New study pinpoints timing of archaeological innovations by early modern humans
31 October 2008
Dr Rex Galbraith (UCL Statistical Science) is a co-author of an international study published in 'Science' on 31 October, which sheds new light on some long-standing questions in African archaeology - the timing of finely crafted stone tools in southern Africa during the Middle Stone Age.
The study was led by Dr Zenobia Jacobs and Professor Richard 'Bert' Roberts in the School of Earth and Environmental Sciences, University of Wollongong, Australia, and included scientists from South Africa, Germany, the UK and Australia.
Two industries, known as Still Bay and Howeison's Poort, emerged between 80,000 and 60,000 years ago and stand out for being particularly sophisticated. The former is remarkable for its finely shaped stone tools that were probably parts of spearheads, and the latter for tools that were hafted to make composite weapons.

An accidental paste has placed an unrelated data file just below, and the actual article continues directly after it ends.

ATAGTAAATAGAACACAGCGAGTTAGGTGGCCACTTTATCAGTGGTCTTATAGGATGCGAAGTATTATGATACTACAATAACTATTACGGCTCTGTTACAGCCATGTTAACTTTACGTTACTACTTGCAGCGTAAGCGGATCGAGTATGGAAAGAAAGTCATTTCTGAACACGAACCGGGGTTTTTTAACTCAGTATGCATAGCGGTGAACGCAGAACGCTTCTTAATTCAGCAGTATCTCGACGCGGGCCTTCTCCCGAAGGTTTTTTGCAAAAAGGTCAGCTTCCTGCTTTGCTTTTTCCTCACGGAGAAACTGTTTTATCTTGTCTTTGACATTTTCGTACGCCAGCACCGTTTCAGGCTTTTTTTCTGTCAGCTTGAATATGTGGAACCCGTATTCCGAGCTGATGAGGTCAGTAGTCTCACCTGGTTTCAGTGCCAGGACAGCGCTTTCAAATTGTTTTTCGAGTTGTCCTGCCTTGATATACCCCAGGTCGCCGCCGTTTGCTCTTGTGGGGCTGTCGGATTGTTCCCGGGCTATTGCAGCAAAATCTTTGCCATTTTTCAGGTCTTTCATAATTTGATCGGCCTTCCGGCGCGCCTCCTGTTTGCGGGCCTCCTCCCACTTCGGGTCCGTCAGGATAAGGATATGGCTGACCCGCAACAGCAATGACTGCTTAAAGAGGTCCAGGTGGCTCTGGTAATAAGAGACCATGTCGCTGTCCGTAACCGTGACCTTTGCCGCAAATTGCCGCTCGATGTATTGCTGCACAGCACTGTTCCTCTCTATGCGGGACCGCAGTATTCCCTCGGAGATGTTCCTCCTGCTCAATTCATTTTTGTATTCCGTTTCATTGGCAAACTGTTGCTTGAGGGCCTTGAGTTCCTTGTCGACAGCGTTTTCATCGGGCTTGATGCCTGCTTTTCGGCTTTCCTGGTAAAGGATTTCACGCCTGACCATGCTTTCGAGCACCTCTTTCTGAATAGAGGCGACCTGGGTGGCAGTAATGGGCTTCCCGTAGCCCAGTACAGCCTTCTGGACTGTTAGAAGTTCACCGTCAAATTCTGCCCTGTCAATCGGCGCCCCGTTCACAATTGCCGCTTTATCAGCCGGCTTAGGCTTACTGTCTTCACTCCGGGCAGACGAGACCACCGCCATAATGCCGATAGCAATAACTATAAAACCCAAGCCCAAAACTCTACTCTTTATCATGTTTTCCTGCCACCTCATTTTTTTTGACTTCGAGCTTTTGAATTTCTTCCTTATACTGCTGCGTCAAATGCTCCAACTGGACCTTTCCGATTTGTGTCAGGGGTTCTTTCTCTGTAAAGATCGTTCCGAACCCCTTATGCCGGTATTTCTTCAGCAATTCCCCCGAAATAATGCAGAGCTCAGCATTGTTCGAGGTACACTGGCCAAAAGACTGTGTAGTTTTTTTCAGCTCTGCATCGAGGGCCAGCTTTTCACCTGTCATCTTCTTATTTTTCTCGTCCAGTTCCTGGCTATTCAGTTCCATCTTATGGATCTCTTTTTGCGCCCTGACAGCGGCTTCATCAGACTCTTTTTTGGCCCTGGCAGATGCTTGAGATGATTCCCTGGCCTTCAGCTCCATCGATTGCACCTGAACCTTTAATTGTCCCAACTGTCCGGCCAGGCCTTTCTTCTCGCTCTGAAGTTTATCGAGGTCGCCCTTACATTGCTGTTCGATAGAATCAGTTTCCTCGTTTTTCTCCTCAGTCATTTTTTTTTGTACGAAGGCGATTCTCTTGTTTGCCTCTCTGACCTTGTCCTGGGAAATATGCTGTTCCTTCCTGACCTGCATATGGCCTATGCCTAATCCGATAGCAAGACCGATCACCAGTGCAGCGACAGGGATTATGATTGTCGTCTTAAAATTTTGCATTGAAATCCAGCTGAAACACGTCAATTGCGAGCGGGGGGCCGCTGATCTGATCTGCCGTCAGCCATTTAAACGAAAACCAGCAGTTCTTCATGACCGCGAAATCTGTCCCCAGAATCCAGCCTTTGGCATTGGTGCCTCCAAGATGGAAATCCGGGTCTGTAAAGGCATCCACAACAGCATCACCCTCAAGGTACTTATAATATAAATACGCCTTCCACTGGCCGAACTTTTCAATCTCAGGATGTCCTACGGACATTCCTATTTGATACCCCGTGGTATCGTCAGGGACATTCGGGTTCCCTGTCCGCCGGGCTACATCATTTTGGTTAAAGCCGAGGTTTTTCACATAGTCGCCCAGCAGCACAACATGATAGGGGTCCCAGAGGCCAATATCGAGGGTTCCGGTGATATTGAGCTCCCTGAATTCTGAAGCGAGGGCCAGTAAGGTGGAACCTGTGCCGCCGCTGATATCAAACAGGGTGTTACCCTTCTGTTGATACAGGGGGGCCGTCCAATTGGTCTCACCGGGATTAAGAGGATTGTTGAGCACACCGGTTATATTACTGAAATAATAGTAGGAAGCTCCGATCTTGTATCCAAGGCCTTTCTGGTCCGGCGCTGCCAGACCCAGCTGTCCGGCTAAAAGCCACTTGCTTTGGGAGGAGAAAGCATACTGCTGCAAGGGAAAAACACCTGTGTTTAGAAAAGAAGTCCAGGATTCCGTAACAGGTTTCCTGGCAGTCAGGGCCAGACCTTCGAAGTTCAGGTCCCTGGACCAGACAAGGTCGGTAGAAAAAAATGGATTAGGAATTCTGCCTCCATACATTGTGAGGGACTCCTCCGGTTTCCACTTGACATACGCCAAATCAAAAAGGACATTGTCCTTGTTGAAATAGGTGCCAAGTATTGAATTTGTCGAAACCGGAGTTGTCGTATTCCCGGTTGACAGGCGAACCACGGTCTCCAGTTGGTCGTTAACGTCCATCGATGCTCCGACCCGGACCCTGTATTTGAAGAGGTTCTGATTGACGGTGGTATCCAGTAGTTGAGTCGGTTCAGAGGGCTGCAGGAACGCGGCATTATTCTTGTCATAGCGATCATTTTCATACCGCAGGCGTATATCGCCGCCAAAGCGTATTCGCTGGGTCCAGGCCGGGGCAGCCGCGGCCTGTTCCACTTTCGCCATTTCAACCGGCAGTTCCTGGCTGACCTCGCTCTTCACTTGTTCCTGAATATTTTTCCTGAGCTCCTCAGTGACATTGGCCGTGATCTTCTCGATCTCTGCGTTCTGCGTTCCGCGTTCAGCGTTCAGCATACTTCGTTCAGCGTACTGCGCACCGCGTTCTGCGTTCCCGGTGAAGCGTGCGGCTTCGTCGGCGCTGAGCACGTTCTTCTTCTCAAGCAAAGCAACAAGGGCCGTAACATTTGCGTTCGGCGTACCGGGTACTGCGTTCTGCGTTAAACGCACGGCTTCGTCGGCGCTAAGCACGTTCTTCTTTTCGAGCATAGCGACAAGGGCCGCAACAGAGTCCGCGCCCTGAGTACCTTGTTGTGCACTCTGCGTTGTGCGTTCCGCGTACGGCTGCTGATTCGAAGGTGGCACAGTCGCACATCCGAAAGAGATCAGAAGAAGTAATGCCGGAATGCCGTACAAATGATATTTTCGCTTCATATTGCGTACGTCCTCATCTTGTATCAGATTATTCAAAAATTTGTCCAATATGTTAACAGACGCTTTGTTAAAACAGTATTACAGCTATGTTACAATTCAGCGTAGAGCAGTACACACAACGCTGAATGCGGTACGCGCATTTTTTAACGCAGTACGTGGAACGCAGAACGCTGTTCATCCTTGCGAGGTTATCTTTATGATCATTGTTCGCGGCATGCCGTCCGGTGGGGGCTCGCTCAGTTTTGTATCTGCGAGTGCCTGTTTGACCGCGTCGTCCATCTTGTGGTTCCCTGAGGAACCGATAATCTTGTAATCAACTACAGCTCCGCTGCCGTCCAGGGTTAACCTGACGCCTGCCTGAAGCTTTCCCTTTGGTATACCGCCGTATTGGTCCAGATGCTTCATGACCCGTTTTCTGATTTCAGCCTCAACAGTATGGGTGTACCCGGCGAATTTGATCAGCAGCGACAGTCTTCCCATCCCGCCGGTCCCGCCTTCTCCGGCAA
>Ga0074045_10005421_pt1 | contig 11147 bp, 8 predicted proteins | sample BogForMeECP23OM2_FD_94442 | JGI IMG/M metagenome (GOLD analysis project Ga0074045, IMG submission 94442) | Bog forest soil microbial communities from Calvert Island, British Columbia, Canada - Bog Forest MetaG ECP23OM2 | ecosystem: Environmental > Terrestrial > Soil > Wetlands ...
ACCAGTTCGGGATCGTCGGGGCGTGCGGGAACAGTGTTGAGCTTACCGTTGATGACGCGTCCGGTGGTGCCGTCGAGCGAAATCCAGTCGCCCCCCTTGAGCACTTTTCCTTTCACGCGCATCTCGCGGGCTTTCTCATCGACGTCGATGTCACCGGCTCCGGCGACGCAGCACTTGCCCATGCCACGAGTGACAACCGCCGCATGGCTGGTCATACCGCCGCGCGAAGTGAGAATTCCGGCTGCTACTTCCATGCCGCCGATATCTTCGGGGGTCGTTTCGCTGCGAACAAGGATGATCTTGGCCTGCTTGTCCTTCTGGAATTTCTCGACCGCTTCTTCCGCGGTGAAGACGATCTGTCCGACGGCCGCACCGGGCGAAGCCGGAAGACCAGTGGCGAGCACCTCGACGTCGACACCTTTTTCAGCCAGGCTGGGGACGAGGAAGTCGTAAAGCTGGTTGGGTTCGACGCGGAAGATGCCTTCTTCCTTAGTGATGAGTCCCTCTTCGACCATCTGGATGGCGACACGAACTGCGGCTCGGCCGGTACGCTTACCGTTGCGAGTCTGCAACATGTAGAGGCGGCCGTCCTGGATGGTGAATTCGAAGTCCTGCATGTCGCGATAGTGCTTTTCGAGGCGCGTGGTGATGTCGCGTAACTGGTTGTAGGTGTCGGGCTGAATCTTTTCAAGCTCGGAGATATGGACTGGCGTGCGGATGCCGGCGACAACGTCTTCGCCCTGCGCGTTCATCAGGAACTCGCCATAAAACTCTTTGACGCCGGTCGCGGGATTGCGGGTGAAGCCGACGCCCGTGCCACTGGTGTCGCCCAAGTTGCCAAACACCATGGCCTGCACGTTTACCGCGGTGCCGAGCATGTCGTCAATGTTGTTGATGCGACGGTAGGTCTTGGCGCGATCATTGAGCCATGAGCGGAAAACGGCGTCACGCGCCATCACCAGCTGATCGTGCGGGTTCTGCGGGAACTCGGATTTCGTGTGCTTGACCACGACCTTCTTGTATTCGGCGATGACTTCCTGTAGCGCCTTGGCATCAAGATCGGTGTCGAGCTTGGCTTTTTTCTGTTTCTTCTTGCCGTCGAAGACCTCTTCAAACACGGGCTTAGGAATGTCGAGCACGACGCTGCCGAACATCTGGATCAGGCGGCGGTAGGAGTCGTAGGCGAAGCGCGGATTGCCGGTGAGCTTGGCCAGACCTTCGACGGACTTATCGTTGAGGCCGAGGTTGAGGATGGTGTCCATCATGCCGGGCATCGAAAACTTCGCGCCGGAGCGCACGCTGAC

The study took sequences of samples from nine archaeological sites spread across southern Africa, each sample being associated with a period before, during or after the Still Bay and Howeison's Poort industries.
Grains of sand from each sample were analysed using state-of-the-art optically stimulated luminescence (OSL) dating by Dr Jacobs in one of the largest ever studies of this kind. Using data synthesis and statistical modeling. Dr Galbraith was able to pinpoint the timings and lengths of these periods.
The synthesised data are presented in a "radial plot" (see image).
A key question was whether the stone tool industries developed gradually or whether there was a hiatus between them. The study found strong evidence in favour of the latter theory and furthermore that the two industries were short-lived. The Still Bay period lasted for only about 1,000 years, while Howeison's Poort lasted for about 5,000 years, with a gap of about 7,000 years between them.
Following these, there was a period of about 30,000 years of relatively crude stone age technology. The waxing and waning of these industries may have implications for population changes or demographic events within and out of Africa.
To find out more about UCL Statistical Science, and to see the journal 'Science' use the links at the top of the article.